Hop Varieties In Detail

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Below is a list containing information regarding the majority of hops varieties which are available to buy today. No single merchant will sell all of them. Some boutique varieties can be hard to source, so you may have to be flexible. Nevertheless, there are always plenty of hop choices for making great beers. If you need find an alternative to a particular hop variety, consult this page.

The language used to portray hop characteristic is somewhat inadequate, due to the different types of aromatic oils. Consider the smell of a Saaz. It’s rather unique and really wonderful, but we end up using the word “spicy” to portray its aroma. In the context of hops, spicy has a particular meaning, even though there isn’t really anything spicy about Saaz, but the word spicy is essentially the best we can do. Words such as “fruity” and “floral” aren’t much better either. Only when we start using “pine” and “citrus,” do the words begin to make sense.

Generally, its best if you foster your own sense of what each hop variety smells like and what it can add to a beer. It’s a good idea to also understand that a variety may be very different in character and bittering power depending on where it’s grown.

If you would like to learn more about the different hop groups, take a look at our Guide to Hop Varieties and Personality Groups

Variety

Origin

Type

Alpha Acid (%)

Group

Admiral England Bittering 13.5-16.5 Britannic
History and Notes: English character, a high-alpha hop first bred in 1998.

Aroma: Gentle, English, fairly neutral.

Uses:

  • Bittering for a many English- and American-style ales
Ahtanum United States Dual 5.7-6.3 Cascadian
History and Notes: Named after an early hop area located near Yakima, Washington.

Aroma: Floral and citrusy; grapefruitier than Cascade. Similar to Willamette, but slightly more racy.

Uses:

  • Used in many aromatic American ales
  • American versions of English bitters
 Amarillo United States Dual  8-11 Cascadian
History and Notes: Developed in the late 1990s, this hop is now used in sophisticated hoppy beers in the American craft tradition.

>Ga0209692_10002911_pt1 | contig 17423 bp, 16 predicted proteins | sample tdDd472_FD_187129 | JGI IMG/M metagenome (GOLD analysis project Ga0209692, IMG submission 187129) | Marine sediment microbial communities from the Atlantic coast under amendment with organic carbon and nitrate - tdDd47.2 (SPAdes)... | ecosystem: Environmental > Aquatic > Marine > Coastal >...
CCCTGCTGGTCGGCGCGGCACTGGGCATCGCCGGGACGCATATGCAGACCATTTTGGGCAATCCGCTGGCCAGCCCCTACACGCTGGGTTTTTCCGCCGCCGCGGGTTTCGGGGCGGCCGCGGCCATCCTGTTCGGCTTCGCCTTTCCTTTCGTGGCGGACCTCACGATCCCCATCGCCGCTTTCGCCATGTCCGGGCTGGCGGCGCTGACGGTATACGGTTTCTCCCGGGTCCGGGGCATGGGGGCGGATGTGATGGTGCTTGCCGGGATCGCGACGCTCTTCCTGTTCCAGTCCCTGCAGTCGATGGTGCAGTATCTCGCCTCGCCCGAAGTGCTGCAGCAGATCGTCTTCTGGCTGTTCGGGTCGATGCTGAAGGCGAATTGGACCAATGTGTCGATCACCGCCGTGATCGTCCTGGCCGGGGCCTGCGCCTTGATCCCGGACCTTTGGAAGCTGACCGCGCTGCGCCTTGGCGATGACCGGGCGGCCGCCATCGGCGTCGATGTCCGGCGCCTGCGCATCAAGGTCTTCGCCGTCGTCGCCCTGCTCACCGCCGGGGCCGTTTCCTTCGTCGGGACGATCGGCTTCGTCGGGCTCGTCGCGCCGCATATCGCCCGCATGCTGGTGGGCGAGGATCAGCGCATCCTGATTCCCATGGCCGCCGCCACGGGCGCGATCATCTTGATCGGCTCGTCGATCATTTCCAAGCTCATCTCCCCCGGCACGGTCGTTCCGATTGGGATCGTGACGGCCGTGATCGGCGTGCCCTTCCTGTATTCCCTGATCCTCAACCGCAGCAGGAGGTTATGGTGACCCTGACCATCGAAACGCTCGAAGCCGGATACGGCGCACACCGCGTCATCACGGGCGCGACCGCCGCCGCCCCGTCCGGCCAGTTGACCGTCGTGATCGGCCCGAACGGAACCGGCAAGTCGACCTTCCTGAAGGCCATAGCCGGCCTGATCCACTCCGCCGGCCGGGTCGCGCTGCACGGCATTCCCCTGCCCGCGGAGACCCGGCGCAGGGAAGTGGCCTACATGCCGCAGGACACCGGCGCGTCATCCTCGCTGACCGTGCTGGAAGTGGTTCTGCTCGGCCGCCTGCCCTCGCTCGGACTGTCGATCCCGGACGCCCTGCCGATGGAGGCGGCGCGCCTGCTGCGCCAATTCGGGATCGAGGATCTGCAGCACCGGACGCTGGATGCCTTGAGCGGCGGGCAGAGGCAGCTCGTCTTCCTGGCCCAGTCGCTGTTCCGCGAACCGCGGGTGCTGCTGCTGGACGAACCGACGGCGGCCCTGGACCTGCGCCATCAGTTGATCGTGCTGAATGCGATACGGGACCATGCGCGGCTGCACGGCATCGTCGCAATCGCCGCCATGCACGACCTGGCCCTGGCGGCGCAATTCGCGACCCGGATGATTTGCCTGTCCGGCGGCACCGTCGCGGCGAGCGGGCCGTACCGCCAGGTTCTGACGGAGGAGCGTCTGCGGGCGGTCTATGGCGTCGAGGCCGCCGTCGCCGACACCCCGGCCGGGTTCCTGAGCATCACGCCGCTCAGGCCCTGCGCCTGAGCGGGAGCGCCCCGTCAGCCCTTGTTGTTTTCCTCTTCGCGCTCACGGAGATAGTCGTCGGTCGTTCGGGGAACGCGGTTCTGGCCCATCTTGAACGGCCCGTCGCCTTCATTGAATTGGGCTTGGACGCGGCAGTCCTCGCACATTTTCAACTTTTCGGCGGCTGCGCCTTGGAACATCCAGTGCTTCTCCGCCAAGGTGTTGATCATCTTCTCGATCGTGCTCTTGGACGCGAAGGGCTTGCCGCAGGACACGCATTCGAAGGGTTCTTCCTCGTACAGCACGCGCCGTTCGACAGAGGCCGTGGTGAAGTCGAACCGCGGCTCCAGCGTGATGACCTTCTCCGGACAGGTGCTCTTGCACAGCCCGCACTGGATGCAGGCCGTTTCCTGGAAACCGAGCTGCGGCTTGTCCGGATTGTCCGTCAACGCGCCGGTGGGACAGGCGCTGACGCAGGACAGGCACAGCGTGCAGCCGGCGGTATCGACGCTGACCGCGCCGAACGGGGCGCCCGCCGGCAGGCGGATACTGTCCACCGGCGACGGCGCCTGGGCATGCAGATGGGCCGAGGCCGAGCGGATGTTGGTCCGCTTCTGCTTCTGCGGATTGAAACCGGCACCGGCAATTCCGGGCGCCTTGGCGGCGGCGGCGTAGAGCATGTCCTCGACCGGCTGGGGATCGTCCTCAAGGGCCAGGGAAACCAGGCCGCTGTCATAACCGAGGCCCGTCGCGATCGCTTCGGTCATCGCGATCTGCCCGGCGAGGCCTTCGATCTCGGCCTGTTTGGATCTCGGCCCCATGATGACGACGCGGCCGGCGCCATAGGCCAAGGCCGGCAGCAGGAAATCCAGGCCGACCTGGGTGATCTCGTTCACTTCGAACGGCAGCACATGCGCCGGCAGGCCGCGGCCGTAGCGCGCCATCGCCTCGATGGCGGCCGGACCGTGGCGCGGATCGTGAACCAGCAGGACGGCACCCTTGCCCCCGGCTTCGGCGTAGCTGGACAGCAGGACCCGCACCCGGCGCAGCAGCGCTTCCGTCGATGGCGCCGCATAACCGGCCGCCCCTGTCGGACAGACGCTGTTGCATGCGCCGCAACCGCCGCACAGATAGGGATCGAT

Aroma: A gentle floral and intensely citrusy character with a note of the tropical flavours.

Uses:
• American pale ales and IPAs; Belgian IPAs
• American wheat ales
• Single-hop ales
 Aramis France (Alsace) Aroma 7.5-8.5 Styriac
History and Notes: Descended from Strisselspalt, first used in 2013.

Aroma: Fresh, unique, and fruity with notes of apricot, pear, citrus, and herbs.

Uses:

  • Adventurous pale lagers
  • Euro/Belgo pale and golden ales
 Aurora Slovenia Dual  7-9.5 Styriac
History and Notes: Descended from Northern Brewer, a super-Styrian type first used in the 1970s.

Aroma: Mix of spicy and bright grassy aromas.

Uses:

  • Belgian pale-coloured beers
  • Bittering for lagers
Bobek Czech Republic Dual  3.5-7 Styriac
History and Notes: A cross of Northern Brewer with a Yugoslavian breed, first used in the 1970s.

Aroma: Tangy and earthy.

Uses:

  • Bittering for lagers
  • A clean bittering choice for Belgian ales, light or dark
Bramling Cross  England Aroma  5-7 Britannic
History and Notes: A cross between Golding and wild Manitoba.

Aroma: Spicy, with slight blackcurrant notes.

Uses:

  • Aroma for dark hoppy English ales
  • Adds aromatic complexity to English-style pale ales, old ales, and barley wines
Cascade United States, Argentina, New Zealand Dual 4.5-7  Cascadian
History and Notes: First developed in 1972, using open-pollinated seed discovered in 1956. Since its discovery it has been grown in different regions of the world, producing different results.

Aroma: Possesses a distinctive American floral/spice character. Argentine varieties are quite pungent and earthy.

Uses:

  • American pale ale
  • Argentine-grown for Dorada Pampeana (Pampas gold)
Celeia  Slovenia Aroma 3-6 Styriac
History and Notes: A cross between Styrian Goldings, Aurora, and a wild Slovenian hop.

Aroma: A high worth hop, best described as something between Saaz and Styrian Goldings.